While your upcoming divorce proceedings in Texas likely signal the welcomed end to your marital tensions, they may also bring with them a good deal of uncertainty. This is especially true if you were not the primary income earner in your marital home. You may find yourself in immediate need of funds to secure housing or pay for vocational training.
The common school of thought is that this money will come from alimony. Yet you need to remember that an award of alimony in a divorce case is not automatic. Instead, a more realistic funding option could be your ex-spouse’s 401(k)
Taking an early disbursement from a 401(k)
The contributions made to your ex-spouse’s 401(k) during your marriage came from marital income (thus making them marital assets). This makes them subject to property division, meaning you may receive an equitable portion of them.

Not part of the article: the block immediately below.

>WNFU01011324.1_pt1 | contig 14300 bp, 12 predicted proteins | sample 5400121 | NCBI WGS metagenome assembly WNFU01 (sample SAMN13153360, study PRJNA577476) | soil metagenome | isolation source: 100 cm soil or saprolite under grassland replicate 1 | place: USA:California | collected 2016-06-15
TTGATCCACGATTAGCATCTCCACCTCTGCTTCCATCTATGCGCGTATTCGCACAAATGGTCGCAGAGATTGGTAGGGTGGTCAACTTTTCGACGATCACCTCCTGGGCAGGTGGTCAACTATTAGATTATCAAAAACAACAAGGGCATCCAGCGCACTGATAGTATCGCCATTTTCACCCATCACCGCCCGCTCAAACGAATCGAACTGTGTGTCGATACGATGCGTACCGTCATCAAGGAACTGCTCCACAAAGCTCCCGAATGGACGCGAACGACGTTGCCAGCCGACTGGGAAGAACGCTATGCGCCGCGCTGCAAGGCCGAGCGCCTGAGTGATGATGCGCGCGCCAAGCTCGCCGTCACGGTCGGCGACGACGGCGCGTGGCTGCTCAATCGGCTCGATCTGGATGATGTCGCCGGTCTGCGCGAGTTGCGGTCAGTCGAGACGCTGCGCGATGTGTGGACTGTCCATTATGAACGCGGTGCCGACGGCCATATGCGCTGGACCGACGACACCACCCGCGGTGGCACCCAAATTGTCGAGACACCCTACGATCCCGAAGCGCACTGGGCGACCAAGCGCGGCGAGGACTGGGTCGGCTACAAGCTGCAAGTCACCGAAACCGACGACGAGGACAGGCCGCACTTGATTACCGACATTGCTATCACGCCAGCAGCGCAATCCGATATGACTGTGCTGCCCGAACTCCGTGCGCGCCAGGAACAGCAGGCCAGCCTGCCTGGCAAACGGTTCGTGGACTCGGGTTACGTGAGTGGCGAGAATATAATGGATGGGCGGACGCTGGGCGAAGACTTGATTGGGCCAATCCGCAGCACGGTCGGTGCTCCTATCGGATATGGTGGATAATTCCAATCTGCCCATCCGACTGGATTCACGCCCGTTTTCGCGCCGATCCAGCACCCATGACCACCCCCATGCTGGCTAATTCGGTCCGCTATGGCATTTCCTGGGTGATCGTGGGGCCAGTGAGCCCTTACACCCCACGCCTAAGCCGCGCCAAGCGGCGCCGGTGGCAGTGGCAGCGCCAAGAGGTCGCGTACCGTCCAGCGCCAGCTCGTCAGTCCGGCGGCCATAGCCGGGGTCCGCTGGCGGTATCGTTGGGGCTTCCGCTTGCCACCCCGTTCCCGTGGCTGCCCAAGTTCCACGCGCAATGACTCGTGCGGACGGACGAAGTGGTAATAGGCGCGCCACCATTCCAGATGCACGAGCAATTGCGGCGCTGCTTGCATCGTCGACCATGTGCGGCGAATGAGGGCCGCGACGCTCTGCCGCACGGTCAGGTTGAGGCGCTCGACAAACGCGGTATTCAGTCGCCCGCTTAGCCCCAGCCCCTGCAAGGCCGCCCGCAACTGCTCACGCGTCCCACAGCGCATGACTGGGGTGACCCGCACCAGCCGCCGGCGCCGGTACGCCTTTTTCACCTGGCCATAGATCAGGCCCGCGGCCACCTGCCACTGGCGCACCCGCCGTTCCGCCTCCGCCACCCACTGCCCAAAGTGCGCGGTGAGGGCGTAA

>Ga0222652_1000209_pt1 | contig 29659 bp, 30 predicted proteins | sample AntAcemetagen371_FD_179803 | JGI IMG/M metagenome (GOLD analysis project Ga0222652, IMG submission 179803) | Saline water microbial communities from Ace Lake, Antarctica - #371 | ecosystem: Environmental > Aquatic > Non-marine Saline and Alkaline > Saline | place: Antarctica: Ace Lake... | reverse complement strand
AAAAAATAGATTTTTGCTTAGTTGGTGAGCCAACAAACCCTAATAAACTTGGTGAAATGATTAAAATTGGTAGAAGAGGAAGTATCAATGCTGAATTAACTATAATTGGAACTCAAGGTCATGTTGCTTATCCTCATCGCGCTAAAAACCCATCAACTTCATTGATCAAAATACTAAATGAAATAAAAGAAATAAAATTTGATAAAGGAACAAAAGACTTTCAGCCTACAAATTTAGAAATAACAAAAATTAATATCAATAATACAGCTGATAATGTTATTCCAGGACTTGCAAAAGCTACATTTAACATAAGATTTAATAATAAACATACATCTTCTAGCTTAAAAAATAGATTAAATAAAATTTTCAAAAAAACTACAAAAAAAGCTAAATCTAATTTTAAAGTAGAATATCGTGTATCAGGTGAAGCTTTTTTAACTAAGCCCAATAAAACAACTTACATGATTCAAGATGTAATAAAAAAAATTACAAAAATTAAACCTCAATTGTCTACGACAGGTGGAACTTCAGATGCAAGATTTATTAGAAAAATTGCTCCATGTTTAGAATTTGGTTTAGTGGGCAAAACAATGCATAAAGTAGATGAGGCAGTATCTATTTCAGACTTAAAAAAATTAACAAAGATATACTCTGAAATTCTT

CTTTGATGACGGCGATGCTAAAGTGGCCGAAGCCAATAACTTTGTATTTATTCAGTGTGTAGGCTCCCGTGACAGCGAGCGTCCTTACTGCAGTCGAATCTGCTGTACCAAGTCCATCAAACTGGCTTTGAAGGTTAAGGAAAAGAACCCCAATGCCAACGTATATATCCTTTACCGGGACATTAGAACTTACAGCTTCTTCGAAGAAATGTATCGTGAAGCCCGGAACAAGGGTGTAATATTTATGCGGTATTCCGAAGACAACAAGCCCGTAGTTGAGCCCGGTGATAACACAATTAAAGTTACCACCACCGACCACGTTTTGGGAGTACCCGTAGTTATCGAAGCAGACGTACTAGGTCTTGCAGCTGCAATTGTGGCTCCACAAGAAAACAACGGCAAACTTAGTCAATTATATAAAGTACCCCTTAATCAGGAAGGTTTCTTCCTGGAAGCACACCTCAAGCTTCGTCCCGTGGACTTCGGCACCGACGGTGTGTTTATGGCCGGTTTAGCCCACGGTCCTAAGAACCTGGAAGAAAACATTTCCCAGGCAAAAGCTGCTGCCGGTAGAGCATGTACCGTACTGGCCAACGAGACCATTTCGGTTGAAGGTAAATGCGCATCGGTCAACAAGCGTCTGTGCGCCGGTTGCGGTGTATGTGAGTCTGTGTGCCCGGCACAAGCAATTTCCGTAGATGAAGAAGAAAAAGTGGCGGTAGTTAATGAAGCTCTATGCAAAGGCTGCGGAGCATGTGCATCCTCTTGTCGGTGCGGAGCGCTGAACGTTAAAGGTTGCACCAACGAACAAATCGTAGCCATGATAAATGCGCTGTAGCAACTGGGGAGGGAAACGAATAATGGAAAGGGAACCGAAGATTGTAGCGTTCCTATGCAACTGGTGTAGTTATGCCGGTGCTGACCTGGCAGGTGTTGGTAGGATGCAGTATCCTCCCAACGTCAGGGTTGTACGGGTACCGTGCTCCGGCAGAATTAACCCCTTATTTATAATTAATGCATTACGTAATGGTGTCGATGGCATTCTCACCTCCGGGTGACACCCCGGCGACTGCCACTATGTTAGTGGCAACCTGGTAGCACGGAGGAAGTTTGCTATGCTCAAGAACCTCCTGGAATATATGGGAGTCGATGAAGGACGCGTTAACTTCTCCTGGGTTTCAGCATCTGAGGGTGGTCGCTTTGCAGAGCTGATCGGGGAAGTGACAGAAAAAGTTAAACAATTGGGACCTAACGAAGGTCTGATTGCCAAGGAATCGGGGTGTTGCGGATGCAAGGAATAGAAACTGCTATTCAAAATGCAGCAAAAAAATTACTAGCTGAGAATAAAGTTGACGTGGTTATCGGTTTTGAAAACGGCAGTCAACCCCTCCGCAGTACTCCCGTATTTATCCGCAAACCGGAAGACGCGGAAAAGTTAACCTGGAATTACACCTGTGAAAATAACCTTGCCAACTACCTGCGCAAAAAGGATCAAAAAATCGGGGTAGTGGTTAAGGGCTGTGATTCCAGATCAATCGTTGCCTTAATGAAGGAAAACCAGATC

This might immediately prompt the question of whether cashing out these funds is an option. In most circumstances, taking an early withdrawal from a tax-deferred retirement account typically nets a hefty tax penalty. However, according to information shared by CNBC.com, divorce is one of the few cases where early withdrawals are not penalized.
Considering the advantages and disadvantages
Yet before committing to cashing out the 401(k) funds potentially coming to you, you should consider a few of the possible disadvantages. First, you must pay income tax on the disbursement. Second, cashing out now forgoes any future potential growth that money may experience (through earned interest and investment returns). Depending on how far you are from retirement, that growth could be significant.
The information presented here should not substitute for actual legal advice. Rather, it simply provides some points to consider as you prepare for your divorce.